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A Call for Support: IA Family Caregivers Converge at Capitol

PHOTO: The CARE Act would require Iowa hospitals to provide family caregivers with training to help them perform some medical tasks, and keep them informed about major medical decisions for their loved ones. Photo credit: Bradley Gordon/Flickr.
PHOTO: The CARE Act would require Iowa hospitals to provide family caregivers with training to help them perform some medical tasks, and keep them informed about major medical decisions for their loved ones. Photo credit: Bradley Gordon/Flickr.
February 2, 2015

DES MOINES, Iowa - Family caregivers and their supporters from across Iowa are converging on the state Capitol today, releasing a new voter survey about the experiences around family caregiving. The group will urge lawmakers to make sure those who are taking care of family members are better prepared to do so.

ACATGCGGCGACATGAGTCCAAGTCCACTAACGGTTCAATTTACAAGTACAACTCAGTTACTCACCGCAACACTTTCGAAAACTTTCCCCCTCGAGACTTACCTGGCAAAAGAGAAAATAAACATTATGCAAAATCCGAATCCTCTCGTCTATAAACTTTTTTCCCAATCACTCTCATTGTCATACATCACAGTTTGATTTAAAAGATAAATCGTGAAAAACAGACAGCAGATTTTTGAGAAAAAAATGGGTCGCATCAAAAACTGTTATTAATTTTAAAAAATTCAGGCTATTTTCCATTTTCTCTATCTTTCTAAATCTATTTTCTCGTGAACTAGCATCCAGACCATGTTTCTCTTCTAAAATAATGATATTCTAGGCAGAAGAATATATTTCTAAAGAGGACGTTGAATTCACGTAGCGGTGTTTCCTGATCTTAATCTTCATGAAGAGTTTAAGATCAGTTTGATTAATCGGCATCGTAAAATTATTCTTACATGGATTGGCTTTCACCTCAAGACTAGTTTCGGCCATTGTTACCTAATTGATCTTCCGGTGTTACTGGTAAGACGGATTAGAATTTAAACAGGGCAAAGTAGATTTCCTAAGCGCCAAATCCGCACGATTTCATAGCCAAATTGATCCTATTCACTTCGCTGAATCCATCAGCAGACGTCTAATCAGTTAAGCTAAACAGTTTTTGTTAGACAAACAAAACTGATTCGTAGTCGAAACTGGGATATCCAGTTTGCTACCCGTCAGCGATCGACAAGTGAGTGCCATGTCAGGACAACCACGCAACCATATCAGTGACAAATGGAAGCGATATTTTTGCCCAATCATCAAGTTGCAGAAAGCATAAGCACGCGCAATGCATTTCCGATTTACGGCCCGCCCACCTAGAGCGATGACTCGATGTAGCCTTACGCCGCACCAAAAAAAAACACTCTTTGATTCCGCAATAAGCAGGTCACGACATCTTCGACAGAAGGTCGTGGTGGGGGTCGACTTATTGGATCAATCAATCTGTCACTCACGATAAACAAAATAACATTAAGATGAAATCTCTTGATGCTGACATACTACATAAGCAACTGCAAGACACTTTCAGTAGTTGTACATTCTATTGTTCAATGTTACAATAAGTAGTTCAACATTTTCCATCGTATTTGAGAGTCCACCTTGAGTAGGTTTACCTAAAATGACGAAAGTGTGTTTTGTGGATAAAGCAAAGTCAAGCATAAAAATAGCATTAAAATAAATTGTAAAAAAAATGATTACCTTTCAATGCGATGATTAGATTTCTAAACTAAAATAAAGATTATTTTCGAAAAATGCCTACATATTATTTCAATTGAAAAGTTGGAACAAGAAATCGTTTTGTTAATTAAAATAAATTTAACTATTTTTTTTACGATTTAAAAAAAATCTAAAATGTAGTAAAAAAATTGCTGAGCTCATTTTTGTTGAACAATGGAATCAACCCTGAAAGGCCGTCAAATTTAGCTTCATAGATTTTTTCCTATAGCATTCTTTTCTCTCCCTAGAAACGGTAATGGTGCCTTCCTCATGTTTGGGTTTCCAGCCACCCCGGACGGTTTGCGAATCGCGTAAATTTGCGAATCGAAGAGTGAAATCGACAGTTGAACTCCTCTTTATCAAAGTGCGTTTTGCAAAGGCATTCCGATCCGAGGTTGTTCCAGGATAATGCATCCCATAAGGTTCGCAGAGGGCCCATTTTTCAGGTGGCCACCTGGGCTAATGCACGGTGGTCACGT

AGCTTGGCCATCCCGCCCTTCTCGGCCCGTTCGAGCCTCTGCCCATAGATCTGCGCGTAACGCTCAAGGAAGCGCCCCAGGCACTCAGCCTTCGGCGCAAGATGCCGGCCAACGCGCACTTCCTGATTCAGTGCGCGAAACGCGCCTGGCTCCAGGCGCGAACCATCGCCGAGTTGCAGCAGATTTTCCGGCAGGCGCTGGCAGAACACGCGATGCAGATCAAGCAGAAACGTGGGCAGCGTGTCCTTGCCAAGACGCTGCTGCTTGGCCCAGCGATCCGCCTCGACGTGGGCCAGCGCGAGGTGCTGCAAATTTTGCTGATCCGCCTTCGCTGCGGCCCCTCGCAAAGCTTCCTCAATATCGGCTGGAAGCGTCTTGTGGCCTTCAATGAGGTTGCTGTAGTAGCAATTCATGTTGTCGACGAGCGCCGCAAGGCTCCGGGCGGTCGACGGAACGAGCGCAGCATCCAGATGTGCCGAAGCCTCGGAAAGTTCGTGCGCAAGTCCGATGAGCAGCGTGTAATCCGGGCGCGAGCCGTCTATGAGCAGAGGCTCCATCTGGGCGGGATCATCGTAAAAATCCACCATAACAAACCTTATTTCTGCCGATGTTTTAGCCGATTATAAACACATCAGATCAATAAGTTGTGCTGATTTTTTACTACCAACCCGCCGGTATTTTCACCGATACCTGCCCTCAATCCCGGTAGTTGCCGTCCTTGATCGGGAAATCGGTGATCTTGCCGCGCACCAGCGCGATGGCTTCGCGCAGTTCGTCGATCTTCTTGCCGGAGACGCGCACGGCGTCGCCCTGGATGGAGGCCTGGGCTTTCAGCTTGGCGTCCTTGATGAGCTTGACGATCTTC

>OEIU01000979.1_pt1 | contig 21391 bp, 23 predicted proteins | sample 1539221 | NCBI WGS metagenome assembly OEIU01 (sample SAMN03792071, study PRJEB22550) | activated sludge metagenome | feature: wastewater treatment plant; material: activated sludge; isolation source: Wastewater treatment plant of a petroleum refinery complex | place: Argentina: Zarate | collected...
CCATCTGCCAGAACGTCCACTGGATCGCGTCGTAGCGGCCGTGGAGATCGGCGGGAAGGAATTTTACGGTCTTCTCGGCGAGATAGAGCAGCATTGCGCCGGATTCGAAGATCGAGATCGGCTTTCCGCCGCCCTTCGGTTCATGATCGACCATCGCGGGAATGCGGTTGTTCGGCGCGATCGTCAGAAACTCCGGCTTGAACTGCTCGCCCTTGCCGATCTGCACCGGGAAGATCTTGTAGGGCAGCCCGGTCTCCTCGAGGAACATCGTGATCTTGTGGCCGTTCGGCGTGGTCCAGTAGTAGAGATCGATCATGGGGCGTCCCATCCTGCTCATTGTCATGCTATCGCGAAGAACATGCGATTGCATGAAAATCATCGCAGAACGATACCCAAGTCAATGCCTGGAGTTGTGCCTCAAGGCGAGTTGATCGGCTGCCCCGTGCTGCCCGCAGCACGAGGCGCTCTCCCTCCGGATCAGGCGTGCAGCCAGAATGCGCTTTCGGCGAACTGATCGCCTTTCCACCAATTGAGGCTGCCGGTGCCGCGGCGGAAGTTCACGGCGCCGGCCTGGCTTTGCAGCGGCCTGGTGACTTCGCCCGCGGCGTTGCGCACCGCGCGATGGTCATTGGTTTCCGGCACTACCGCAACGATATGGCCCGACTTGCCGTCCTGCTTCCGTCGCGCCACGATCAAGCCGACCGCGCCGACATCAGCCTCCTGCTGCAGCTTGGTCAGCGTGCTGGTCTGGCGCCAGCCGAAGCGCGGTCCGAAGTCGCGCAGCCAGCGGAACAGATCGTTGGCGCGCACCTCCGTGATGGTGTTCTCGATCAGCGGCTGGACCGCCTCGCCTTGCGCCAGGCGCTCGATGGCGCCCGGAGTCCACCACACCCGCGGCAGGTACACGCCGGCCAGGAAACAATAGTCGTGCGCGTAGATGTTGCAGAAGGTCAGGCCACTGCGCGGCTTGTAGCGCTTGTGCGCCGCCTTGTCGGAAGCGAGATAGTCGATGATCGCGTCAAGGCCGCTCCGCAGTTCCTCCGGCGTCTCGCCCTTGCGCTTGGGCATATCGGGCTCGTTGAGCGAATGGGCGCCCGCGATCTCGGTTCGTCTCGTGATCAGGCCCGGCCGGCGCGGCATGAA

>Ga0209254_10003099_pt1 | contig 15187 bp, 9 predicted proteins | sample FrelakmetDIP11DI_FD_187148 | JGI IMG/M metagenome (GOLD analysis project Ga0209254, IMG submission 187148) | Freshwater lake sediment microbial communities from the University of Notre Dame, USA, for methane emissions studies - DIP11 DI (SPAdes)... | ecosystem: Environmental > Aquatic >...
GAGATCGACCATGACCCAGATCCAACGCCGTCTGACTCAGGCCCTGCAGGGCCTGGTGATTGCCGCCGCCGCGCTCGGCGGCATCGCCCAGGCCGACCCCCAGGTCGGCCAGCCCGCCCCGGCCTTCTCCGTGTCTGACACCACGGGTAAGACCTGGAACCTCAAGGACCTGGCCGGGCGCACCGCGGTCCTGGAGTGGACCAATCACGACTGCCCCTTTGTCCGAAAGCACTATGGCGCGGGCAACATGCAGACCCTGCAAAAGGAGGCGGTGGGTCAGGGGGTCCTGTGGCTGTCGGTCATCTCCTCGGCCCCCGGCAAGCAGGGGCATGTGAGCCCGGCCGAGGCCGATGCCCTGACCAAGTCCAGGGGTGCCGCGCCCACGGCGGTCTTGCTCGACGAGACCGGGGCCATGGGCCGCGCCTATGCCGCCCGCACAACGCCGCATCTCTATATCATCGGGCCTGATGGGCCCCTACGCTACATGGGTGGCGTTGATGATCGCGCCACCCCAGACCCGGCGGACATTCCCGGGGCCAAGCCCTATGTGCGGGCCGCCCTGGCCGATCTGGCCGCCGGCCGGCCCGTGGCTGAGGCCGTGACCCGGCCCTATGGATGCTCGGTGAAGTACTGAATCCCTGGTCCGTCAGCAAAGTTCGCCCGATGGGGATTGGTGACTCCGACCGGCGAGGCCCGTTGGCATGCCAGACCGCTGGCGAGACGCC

Anthony Carroll, advocacy director with AARP Iowa, says there are a number of unexpected challenges facing people who end up in caregiving roles that need to be addressed, such as having to perform medical duties.

"Things like handling injections, IVs, managing medications, and doing wound care," Carroll says. "What we're looking at is makings sure people are equipped to do those sometimes complicated and often challenging medical and nursing tasks."

One proposal in the Legislature, known as the CARE Act, requires hospitals to provide instruction on medical tasks the family caregiver may need to perform at home. Proponents of the bill say it would also help reduce hospital re-admissions.

In addition, the Act would have hospitals record the name of a family caregiver when a loved one is admitted and keep that person informed of major decisions, including if the patient will be transferred or discharged. Carroll says that engagement is vital, as two-thirds of Iowa's long-term, home and community-based care is being provided by family members, many of whom are also working.

"Unpaid loved ones. Mostly children, sometimes spouses," says Carroll. "Mostly women, but some men, who volunteer to spend time out of the love and kindness of their heart to assist loved ones."

Statewide, AARP says there are more than a half-million family caregivers and that number is expected to rise as the population continues to age.

John Michaelson, Public News Service - IA